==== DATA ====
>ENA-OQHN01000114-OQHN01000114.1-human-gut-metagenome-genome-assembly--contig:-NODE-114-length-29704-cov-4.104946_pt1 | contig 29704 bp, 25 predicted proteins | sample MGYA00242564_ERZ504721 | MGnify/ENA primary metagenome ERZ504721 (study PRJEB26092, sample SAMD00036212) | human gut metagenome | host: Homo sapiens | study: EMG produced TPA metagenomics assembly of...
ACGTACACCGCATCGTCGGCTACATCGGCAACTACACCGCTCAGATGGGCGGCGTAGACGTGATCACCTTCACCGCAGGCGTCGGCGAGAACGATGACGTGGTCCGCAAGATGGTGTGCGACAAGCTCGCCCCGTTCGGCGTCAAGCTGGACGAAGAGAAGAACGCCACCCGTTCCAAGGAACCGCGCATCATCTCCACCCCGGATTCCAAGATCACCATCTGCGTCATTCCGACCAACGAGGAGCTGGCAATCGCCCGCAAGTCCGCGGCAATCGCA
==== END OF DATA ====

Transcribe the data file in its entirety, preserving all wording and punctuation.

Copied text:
>ENA-OQHN01000114-OQHN01000114.1-human-gut-metagenome-genome-assembly--contig:-NODE-114-length-29704-cov-4.104946_pt1 | contig 29704 bp, 25 predicted proteins | sample MGYA00242564_ERZ504721 | MGnify/ENA primary metagenome ERZ504721 (study PRJEB26092, sample SAMD00036212) | human gut metagenome | host: Homo sapiens | study: EMG produced TPA metagenomics assembly of...
ACGTACACCGCATCGTCGGCTACATCGGCAACTACACCGCTCAGATGGGCGGCGTAGACGTGATCACCTTCACCGCAGGCGTCGGCGAGAACGATGACGTGGTCCGCAAGATGGTGTGCGACAAGCTCGCCCCGTTCGGCGTCAAGCTGGACGAAGAGAAGAACGCCACCCGTTCCAAGGAACCGCGCATCATCTCCACCCCGGATTCCAAGATCACCATCTGCGTCATTCCGACCAACGAGGAGCTGGCAATCGCCCGCAAGTCCGCGGCAATCGCA